Historic Hosting of Yankees on Pirates’ Horizon
The Pirates are who we thought they would be. But the Yankees have been as good or better than they’ve ever been so far this season. They’ll be something to see next week at PNC.
Start spreadin’ the news, the Yankees are coming.
And they’re bringing history with them.
The three-game sweep of the A’s the Yankees completed on Wednesday afternoon bloated their record to a Major League-leading 56-20, which matched the best 76-game start in Yankees’ history and the best by any Major League team in the last 93 years (since 1930).
Wednesday’s 5-3 victory was achieved via the Yankees’ Major League-leading 24th comeback.
It included home runs by Aaron Judge and Giancarlo Stanton, the Yankees’ Major League-leading 125th and 126th of the season.
The 232 runs the Yankees surrendered were the fewest in the Majors and the fewest through 76 games in Yankees’ history.
And this is a franchise with 27 World Series Championships-worth of history.
The Yankees’ winning percentage was .737 through Wednesday, well ahead of the .716 the Mariners posted when they went 116-46 in 2001 and set a record for victories in a season in the Expansion Era (since 1961).
So this is far from just another dominating season in the Bronx.
All of that and the traditional Yankees mystique make the Yankees’ upcoming visit to Pittsburgh on Tuesday and Wednesday the most anticipated arrival at PNC Park since Bruce Springsteen & the E Street Band.
Or, perhaps, the Rolling Stones and Pearl Jam.
At least until Billy Joel returns in August.
All that will be missing when the Yankees show up on the North Shore in their road gray uniforms will be the pinstripes.
These Yankees are rock stars. Judge and Anthony Rizzo are a modern-day reincarnation of Mantle and Maris, or Ruth and Gehrig. Clay Holmes has been so dominant as a fill-in closer Aroldis Chapman hasn’t been missed in his recent stint away from the team due to injury.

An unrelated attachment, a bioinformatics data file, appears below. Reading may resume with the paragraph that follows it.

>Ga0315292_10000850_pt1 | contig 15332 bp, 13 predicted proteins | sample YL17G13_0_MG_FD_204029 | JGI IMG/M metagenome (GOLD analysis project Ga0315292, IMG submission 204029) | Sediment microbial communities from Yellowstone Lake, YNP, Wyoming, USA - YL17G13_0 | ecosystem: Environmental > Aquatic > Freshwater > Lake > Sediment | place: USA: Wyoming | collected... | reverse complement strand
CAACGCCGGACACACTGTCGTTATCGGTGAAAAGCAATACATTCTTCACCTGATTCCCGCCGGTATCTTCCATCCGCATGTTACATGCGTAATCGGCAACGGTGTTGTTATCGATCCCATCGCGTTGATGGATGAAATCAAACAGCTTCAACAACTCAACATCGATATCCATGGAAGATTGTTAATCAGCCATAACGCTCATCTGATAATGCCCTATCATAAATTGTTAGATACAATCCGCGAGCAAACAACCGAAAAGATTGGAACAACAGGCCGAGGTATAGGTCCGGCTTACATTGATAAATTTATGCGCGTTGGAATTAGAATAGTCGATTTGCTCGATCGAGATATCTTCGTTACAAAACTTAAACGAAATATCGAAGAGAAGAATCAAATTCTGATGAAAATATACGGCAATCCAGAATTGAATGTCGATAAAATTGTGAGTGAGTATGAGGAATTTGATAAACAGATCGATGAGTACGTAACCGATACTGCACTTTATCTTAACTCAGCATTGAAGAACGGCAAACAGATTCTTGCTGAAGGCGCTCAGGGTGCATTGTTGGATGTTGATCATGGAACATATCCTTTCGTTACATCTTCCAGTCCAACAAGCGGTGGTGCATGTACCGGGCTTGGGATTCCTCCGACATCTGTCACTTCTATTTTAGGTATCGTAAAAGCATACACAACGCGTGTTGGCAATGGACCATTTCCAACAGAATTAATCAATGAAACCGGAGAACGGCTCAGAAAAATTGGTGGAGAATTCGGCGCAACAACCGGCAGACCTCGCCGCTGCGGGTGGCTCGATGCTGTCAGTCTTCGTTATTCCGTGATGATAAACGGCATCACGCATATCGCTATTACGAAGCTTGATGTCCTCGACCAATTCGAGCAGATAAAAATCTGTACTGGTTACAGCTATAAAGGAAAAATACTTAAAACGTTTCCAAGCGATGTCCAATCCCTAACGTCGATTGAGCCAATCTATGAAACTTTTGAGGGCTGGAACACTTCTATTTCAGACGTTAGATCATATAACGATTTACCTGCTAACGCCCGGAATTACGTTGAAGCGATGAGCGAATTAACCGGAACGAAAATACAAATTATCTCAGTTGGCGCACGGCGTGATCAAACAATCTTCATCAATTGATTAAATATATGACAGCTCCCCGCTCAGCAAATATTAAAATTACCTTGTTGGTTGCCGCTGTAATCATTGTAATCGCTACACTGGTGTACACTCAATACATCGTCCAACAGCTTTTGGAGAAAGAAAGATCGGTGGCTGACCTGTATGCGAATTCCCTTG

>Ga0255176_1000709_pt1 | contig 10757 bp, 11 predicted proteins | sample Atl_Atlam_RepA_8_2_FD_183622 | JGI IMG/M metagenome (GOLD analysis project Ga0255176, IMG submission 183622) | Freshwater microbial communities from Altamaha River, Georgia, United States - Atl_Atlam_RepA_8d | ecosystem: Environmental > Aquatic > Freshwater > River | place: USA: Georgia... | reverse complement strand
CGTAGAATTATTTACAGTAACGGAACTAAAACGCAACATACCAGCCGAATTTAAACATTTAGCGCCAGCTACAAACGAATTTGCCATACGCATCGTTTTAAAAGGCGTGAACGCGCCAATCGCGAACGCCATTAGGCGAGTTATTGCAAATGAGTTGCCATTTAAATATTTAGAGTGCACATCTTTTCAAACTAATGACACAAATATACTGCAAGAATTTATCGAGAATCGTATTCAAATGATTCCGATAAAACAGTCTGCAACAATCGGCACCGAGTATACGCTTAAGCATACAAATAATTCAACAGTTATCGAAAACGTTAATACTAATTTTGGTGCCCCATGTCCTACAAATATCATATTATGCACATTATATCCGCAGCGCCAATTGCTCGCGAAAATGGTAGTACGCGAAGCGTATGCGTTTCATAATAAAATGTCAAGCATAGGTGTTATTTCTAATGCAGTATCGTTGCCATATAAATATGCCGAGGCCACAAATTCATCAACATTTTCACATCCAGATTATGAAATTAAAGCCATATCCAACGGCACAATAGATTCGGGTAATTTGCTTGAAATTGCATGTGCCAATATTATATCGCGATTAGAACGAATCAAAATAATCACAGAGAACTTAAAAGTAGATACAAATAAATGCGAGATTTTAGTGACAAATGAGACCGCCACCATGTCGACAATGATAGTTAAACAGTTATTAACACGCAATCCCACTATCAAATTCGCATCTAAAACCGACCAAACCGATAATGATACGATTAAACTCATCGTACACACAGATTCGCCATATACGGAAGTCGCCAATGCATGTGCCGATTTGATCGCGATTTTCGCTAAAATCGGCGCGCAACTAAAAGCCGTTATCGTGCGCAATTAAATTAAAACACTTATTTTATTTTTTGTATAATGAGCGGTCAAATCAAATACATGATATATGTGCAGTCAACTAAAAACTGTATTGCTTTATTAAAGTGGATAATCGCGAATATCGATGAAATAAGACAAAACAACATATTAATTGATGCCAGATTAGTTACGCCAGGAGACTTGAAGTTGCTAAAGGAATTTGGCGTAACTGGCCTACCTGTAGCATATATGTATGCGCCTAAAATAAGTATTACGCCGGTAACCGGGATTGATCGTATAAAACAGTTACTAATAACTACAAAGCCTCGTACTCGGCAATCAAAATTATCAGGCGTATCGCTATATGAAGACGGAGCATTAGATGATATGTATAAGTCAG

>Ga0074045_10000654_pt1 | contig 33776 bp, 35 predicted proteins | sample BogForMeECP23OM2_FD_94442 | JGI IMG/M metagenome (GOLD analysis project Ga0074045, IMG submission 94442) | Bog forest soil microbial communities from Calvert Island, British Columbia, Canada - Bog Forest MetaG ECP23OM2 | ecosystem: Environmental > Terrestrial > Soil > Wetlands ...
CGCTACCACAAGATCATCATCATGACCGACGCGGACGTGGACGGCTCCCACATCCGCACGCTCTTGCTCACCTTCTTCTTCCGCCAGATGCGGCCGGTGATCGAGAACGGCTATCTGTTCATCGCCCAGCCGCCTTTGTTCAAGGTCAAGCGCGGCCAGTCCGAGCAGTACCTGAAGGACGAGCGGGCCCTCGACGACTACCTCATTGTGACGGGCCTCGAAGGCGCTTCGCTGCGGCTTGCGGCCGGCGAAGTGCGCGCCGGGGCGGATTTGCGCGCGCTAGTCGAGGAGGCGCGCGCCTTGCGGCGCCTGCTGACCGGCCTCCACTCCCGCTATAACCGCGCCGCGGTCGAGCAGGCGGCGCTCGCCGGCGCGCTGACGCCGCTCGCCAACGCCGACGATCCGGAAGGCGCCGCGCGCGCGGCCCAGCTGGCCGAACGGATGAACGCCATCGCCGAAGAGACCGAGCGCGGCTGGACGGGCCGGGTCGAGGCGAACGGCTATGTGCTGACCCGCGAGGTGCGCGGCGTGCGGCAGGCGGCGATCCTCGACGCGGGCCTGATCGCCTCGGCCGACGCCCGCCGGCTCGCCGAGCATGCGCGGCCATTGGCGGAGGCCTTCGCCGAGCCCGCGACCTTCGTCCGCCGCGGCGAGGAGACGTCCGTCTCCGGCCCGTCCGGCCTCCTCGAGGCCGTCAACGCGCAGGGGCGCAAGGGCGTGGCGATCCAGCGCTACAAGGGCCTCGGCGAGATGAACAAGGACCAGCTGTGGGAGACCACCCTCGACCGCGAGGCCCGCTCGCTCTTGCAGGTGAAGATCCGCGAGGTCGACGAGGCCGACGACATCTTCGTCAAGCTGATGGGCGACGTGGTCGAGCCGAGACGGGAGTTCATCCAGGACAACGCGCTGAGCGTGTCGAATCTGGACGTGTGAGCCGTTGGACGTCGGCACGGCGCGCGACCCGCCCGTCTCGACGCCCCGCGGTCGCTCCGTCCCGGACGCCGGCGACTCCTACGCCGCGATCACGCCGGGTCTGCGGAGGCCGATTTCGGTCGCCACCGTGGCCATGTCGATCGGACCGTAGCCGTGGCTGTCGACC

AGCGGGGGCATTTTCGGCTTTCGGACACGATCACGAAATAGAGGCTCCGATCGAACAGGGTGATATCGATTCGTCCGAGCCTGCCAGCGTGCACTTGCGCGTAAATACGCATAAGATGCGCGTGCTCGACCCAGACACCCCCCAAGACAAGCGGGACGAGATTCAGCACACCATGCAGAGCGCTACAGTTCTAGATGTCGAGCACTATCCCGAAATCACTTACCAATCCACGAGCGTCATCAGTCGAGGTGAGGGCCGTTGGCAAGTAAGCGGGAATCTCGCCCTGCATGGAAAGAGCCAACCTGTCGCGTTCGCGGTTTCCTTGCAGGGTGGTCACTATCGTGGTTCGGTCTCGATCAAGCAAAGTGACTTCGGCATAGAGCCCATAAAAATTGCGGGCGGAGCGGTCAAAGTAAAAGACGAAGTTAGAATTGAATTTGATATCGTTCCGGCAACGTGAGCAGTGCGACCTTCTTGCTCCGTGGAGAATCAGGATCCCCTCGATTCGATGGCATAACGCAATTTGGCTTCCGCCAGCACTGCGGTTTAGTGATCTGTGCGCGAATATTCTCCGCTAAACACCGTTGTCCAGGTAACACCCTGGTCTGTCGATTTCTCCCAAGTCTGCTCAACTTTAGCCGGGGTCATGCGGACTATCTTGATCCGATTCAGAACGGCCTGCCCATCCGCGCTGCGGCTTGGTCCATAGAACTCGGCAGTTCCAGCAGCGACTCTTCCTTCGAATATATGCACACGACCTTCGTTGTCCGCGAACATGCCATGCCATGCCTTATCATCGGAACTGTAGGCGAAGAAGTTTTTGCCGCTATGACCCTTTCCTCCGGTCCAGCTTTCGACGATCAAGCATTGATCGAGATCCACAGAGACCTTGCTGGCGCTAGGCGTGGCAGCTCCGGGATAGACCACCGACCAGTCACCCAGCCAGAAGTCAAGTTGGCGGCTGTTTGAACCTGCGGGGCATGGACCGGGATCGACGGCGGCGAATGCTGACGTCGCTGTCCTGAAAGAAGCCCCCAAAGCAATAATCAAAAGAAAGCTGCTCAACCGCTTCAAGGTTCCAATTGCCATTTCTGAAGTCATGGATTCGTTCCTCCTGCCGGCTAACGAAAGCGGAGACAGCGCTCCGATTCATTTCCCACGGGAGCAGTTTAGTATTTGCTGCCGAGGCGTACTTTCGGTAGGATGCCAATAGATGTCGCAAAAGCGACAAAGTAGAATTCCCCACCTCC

Yes, Network play-by-play announcer Michael Kay eyed Chapman’s impending return during Wednesday afternoon’s broadcast of the series finale against Oakland and observed, “An embarrassment of riches could become a little bit of an issue.”
It wouldn’t be the first time.
Traditionally, that’s why the Yankees have been so universally and enthusiastically hated by everyone who doesn’t sport an interlocking NY ballcap.
They have too much money.
They spend too much money.
They win too much.
And even when they haven’t (amazingly, it’s been since 2009 that the Yankees have celebrated winning the last game of the season), they’ve found ways to earn their “Evil Empire” designation.
But this is different.
This, potentially, is history.
Because of what these Yankees are doing and how they’re doing it, they’re transcending the standard contempt and jealousy with which the Yankees have traditionally been greeted.
For a change, Tuesday and Wednesday won’t be about what the Yankees have and the Pirates don’t (even with Holmes, Jameson Taillon and Gerrit Cole suiting up in the visitor’s locker room in the ballpark they once called home).
It won’t be about what the Yankees spend and the Pirates won’t.
For those who appreciate history, Tuesday and Wednesday will be about watching history in the making.
Stop by on Tuesday for the Bill Mazeroski Bobblehead (no matter the obvious Yankees-Pirates disparity on any and all levels at any particular instance, the Bucs will always have 1960).
Stay to see the Greatest Show in Sports continue to amaze as it unfolds.